So Plastic Free July is over, but that doesn’t mean you need to quit all the good that you’ve started. In fact, now is the time to really reassess how you went and how you want to continue. To look at the challenges you came up against, as well as the wins that you had. Yay! Don’t stop the conversations in your family, with your friends or even at the supermarket. Keep on working towards less plastic use in your life every single week.
I wanted to share with you some of the simple ways that we reduce plastic. These become everyday ways of living, so you don’t need to think about it too much. I believe that we’re all going to have the best chances of change if we don’t make it too hard for ourselves.
The reality is we’re all busy, stretched as it is already past the extra time we have to make everything from scratch, go the extra distance to get food from a different place, or re-think everything we eat, wear or do. It has to be simple otherwise it won’t last, it has to fit into our lives in a semi-streamlined manner. That’s not to say it will always be easy. Sometimes it’ll be hard.
My kids keep challenging me, I keep challenging myself, regular everyday stresses of life keep challenging me. I find that the times we fall down are when we’re extra busy, tired, stressed, over-worked. We buy things we wouldn’t normally – to treat ourselves when we’re feeling down, or to make the evening a little easier for that day only. That’s ok – remember. That’s ok.
Our current society isn’t geared towards plastic free. Some days it’s seriously hard to push against that, to live a different way, to say no to the children (or ourselves) and not buy the plastic things. Some days I just give in, wearily.
- Be Organised, Write a Plan – I’m writing this for me, because it’s when I haven’t planned our week out then we fall down. When we are rushing or tired or there’s no lunches for the kids that I let go a little.
Setting plans of what day you’ll bake the biscuits or bread (instead of buying them), what day you’ll soak & cook the legumes (instead of buying them), planning the farmers market shop into your regular weekly shop. What are your kids having for school lunches for the next 2 weeks?
- Arm yourself with great, yet easy, items to help you on the way. Saying “no” to plastic bags at the supermarket, or even the farmers market or fruit shop, is SO much easier when you have a system of what to use instead.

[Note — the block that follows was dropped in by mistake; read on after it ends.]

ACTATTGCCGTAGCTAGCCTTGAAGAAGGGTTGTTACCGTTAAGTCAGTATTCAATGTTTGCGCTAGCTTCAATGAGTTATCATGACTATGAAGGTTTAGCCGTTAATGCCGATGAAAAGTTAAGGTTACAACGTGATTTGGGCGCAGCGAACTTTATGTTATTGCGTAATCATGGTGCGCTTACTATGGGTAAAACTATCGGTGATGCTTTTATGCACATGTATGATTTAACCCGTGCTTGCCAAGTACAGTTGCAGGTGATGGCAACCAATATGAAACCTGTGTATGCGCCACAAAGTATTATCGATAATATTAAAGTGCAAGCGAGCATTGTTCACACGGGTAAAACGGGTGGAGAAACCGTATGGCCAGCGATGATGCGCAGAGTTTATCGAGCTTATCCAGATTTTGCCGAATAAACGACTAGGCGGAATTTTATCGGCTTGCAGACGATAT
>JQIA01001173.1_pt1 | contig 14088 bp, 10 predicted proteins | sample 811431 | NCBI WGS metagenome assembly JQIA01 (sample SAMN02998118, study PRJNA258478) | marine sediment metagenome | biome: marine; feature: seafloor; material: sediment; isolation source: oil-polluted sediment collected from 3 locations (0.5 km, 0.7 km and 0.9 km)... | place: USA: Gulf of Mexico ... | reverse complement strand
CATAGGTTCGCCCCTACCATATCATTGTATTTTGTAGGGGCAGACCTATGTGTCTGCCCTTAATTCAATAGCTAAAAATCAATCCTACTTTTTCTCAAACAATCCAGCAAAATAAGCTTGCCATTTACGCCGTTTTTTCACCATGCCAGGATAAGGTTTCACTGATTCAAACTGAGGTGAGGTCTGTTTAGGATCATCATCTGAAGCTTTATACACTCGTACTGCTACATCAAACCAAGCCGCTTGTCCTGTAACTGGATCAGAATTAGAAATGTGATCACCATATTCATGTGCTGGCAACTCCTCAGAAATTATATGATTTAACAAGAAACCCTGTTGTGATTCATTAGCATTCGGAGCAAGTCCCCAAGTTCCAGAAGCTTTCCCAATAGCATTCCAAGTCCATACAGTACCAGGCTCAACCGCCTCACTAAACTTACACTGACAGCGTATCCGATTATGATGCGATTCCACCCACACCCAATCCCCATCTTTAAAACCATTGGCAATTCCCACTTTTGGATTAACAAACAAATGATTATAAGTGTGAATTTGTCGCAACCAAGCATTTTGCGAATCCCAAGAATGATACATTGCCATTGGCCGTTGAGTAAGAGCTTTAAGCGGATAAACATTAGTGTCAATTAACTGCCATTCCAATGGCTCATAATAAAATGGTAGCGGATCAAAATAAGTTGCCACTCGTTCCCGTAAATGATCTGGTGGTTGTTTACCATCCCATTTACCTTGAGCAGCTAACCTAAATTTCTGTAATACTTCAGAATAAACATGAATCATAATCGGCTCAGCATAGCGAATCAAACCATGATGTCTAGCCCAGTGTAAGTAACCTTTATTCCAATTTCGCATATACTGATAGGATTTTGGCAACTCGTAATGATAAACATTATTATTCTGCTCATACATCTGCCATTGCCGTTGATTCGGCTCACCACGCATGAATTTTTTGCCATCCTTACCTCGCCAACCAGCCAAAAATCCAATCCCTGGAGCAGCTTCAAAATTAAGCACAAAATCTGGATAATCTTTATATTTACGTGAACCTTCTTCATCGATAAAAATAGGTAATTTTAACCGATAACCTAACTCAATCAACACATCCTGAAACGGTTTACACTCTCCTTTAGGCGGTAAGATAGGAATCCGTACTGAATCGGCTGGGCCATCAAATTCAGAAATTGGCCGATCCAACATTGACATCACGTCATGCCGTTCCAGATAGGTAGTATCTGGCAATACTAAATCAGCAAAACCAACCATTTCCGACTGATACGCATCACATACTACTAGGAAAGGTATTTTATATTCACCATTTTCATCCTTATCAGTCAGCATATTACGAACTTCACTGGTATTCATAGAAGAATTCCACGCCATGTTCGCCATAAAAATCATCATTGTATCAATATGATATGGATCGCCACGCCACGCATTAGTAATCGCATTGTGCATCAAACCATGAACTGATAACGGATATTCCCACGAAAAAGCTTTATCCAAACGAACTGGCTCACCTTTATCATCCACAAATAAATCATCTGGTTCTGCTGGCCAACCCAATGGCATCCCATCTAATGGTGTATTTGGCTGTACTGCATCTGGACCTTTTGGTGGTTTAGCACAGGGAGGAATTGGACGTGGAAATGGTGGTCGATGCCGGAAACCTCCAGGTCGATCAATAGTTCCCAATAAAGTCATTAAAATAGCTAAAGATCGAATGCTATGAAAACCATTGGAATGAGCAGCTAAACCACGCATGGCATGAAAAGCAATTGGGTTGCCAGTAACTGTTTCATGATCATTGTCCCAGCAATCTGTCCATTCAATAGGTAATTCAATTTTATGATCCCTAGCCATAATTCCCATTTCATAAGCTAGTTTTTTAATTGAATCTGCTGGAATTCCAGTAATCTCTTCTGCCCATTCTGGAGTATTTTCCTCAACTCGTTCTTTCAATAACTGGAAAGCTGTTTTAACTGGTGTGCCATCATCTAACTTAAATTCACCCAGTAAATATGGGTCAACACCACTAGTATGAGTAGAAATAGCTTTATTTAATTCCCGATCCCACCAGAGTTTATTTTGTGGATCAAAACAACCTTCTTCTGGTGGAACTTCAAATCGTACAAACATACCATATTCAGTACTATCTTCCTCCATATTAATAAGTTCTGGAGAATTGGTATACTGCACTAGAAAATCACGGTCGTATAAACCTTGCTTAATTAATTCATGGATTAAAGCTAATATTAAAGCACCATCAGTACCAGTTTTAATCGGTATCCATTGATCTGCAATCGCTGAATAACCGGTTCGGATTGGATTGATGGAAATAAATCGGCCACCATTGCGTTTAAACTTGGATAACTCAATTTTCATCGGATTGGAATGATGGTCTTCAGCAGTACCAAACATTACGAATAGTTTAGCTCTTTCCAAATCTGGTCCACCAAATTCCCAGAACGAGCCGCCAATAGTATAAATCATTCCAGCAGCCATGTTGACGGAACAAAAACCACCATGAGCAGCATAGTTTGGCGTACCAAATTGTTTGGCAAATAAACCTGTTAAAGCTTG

You can’t be carrying an armful of tomatoes every time you forget your bag. These produce bags are designed to make it easy for you to remember to take them with you, to use them, and they weigh less than 1g on the scales. In fact they’re made from recycled plastic themselves, so there’s a double yay! Make sure you always put them straight back into your basket, reusable shopping bags or your handbag so you already have them when you’re out.
- Embrace the plastic free living with lovely reusable items – coffee cups, water bottles, straws and disposable cutlery are some of the worst offenders in the plastic world. Seriously you use a coffee cup or straw for less than 10 minutes and then it hangs around in our environment for eons and eons. Taking your own glass or metal drink bottle and reusable coffee cup is easy, and people don’t look at your strangely at all.
Taking a straw, fork or spoon does take a little more pre-planning. I carry little spoon-forks in a fabric zippered purse I made, and metal straws are easy to slip into my handbag too. Often you have to pre-empt people giving you straws & forks, as it’s so automatic for them. When you’re ordering your milkshake just remind them gently a few times.
- Set yourself some goals and what items are non-negiotables in terms of what you’ll never buy/use, as well as what items you know you can’t replace (even if for the short term). I very rarely ever buy tinned veggies, beans, etc . I never ever get water in plastic bottles; if we’re out and forgot our drink bottles we’ll ask for water in a glass or get juice in a glass bottle. I’ll never ever get plastic bags at the checkout.
But I will buy my kids occassional treats in plastic packets. We do buy cheese, coffee & milk (when necessary) in plastic. Sometimes it’s about some give & take, what you can each day. If you’re making changes then even small steps are much better than no steps.
- Be gentle on yourself. You’ll slip up, I know it. Well – unless you’re some version of perfect, then please tell me your ways. But the truth of anyone I know on the plastic free/ low plastic journey is that there’s some items you simply can’t get plastic-free, and some things it’s really hard to compromise on. I wrote a list here of some things; this is the reminder to be gentle on yourself. Forgive yourself and move forward.
I’d love to know where you find your inspiration for plastic free living – online forums, magazine articles, friends in real life who can motivate and encourage you. And of course online friends. I have great conversations on Instagram about plastic free living, slow living and the journey towards it all. Let me know what blogs you’re reading or what books. If you want to read some more, check out my sustainable living posts.
Are you on the plastic-free journey for life? Do you think joining Plastic Free July helped you start, or have you been living plastic-less for a long time? I love that it’s a growing conversation in our communities (both in real and online). Having these real discussions, sharing advice, tips and products to use really helps to make it easier.
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